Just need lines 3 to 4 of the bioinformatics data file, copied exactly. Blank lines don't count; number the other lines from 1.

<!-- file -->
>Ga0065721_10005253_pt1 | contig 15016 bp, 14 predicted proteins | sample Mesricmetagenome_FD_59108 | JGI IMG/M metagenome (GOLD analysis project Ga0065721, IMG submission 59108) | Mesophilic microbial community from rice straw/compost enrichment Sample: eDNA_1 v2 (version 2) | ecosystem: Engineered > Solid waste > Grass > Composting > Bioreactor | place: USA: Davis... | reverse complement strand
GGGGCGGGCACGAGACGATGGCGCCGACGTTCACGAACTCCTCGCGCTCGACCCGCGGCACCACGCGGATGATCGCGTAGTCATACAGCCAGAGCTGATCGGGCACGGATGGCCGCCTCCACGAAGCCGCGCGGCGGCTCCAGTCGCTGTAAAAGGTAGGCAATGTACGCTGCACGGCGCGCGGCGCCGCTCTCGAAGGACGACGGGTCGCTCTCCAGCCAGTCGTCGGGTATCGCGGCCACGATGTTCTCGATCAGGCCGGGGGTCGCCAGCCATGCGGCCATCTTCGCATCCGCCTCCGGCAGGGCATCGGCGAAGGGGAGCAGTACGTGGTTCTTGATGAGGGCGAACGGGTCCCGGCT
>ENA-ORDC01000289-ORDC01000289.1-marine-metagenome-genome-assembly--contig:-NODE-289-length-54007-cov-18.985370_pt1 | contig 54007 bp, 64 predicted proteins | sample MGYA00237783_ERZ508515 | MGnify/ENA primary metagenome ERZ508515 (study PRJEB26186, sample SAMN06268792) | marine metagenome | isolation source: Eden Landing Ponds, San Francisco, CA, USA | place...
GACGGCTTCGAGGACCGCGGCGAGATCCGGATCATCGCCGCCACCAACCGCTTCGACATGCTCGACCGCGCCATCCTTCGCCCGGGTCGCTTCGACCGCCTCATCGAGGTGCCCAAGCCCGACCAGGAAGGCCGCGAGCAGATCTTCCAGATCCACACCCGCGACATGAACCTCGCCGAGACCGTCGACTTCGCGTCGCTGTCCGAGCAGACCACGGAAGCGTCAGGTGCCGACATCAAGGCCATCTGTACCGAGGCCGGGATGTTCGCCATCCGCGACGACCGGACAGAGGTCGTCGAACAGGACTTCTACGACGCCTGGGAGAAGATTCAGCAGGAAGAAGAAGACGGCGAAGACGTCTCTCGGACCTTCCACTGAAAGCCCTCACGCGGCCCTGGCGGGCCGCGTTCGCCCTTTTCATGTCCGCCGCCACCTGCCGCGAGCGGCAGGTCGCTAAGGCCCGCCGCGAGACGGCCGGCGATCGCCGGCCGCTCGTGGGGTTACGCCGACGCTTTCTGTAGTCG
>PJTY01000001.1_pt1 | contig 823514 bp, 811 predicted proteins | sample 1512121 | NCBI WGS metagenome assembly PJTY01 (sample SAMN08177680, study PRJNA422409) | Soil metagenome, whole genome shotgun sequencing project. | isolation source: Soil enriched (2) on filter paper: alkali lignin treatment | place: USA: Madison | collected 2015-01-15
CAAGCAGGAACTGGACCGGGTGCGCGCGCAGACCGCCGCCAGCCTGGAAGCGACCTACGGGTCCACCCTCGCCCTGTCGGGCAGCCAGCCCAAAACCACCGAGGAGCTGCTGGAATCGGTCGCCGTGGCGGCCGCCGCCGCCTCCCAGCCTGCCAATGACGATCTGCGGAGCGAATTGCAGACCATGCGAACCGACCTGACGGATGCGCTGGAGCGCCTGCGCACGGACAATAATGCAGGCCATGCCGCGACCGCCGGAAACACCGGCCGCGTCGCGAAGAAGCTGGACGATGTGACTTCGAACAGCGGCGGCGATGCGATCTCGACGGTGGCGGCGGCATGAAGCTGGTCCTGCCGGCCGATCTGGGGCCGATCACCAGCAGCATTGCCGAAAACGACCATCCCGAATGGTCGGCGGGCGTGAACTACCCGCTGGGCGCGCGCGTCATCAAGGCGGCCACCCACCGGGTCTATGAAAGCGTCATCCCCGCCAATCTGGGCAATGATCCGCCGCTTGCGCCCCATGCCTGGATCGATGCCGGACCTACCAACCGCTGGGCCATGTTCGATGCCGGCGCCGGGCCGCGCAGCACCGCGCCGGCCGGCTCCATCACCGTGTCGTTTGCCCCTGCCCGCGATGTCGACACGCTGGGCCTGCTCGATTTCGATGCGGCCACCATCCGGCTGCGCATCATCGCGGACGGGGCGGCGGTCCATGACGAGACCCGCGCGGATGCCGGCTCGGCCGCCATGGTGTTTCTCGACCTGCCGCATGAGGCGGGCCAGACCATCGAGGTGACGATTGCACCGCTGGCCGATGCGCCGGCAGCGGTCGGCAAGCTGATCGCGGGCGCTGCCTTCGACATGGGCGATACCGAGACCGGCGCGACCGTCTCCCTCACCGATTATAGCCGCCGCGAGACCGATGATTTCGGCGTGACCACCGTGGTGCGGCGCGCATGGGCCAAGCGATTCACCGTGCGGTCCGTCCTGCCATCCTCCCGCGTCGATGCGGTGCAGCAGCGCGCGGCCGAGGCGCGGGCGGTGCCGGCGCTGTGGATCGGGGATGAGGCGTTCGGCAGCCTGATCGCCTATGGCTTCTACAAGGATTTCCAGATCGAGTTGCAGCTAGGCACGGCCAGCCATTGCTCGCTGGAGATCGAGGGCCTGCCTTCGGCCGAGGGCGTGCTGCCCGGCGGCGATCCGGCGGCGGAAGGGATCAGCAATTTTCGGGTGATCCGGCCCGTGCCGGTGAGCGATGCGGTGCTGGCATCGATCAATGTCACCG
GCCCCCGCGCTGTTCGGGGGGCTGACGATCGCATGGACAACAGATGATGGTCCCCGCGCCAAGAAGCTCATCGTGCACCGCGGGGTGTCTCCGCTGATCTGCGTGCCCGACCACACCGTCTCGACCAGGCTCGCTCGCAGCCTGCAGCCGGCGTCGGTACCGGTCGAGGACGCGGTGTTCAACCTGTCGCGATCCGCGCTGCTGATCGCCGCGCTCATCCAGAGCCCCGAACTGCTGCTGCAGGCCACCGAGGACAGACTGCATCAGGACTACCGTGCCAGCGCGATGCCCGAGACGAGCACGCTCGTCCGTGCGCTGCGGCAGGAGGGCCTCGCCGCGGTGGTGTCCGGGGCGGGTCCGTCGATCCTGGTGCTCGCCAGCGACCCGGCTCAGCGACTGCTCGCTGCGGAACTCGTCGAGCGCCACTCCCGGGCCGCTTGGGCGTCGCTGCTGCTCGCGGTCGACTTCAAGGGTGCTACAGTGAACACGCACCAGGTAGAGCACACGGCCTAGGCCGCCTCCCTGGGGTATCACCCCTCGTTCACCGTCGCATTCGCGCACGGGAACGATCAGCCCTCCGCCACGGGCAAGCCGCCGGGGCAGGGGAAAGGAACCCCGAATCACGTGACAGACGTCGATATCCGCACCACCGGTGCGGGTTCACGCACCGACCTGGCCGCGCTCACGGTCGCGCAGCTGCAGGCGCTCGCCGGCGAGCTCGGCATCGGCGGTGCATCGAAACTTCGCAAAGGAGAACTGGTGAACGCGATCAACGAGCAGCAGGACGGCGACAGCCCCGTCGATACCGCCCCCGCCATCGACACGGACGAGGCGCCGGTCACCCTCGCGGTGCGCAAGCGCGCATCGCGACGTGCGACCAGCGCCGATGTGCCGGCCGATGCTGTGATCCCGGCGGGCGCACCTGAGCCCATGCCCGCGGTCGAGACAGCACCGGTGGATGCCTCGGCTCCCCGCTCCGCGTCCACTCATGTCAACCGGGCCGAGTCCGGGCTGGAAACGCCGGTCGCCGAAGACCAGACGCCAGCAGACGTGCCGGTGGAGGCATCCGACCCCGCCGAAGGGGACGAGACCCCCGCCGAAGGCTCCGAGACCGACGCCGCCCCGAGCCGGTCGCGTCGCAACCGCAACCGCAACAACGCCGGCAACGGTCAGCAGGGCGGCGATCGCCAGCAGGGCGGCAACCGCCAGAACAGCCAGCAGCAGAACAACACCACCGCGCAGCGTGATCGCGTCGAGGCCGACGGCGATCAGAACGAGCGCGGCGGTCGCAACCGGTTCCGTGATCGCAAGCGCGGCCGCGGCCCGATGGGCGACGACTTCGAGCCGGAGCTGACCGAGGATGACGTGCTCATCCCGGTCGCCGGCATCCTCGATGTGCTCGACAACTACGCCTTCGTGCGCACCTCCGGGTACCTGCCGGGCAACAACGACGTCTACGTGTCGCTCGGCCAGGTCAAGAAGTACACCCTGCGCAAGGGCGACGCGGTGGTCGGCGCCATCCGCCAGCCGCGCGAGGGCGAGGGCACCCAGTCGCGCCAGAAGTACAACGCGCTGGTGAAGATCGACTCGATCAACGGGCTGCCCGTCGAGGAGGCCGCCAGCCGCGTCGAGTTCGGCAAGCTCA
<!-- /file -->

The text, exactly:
>ENA-ORDC01000289-ORDC01000289.1-marine-metagenome-genome-assembly--contig:-NODE-289-length-54007-cov-18.985370_pt1 | contig 54007 bp, 64 predicted proteins | sample MGYA00237783_ERZ508515 | MGnify/ENA primary metagenome ERZ508515 (study PRJEB26186, sample SAMN06268792) | marine metagenome | isolation source: Eden Landing Ponds, San Francisco, CA, USA | place...
GACGGCTTCGAGGACCGCGGCGAGATCCGGATCATCGCCGCCACCAACCGCTTCGACATGCTCGACCGCGCCATCCTTCGCCCGGGTCGCTTCGACCGCCTCATCGAGGTGCCCAAGCCCGACCAGGAAGGCCGCGAGCAGATCTTCCAGATCCACACCCGCGACATGAACCTCGCCGAGACCGTCGACTTCGCGTCGCTGTCCGAGCAGACCACGGAAGCGTCAGGTGCCGACATCAAGGCCATCTGTACCGAGGCCGGGATGTTCGCCATCCGCGACGACCGGACAGAGGTCGTCGAACAGGACTTCTACGACGCCTGGGAGAAGATTCAGCAGGAAGAAGAAGACGGCGAAGACGTCTCTCGGACCTTCCACTGAAAGCCCTCACGCGGCCCTGGCGGGCCGCGTTCGCCCTTTTCATGTCCGCCGCCACCTGCCGCGAGCGGCAGGTCGCTAAGGCCCGCCGCGAGACGGCCGGCGATCGCCGGCCGCTCGTGGGGTTACGCCGACGCTTTCTGTAGTCG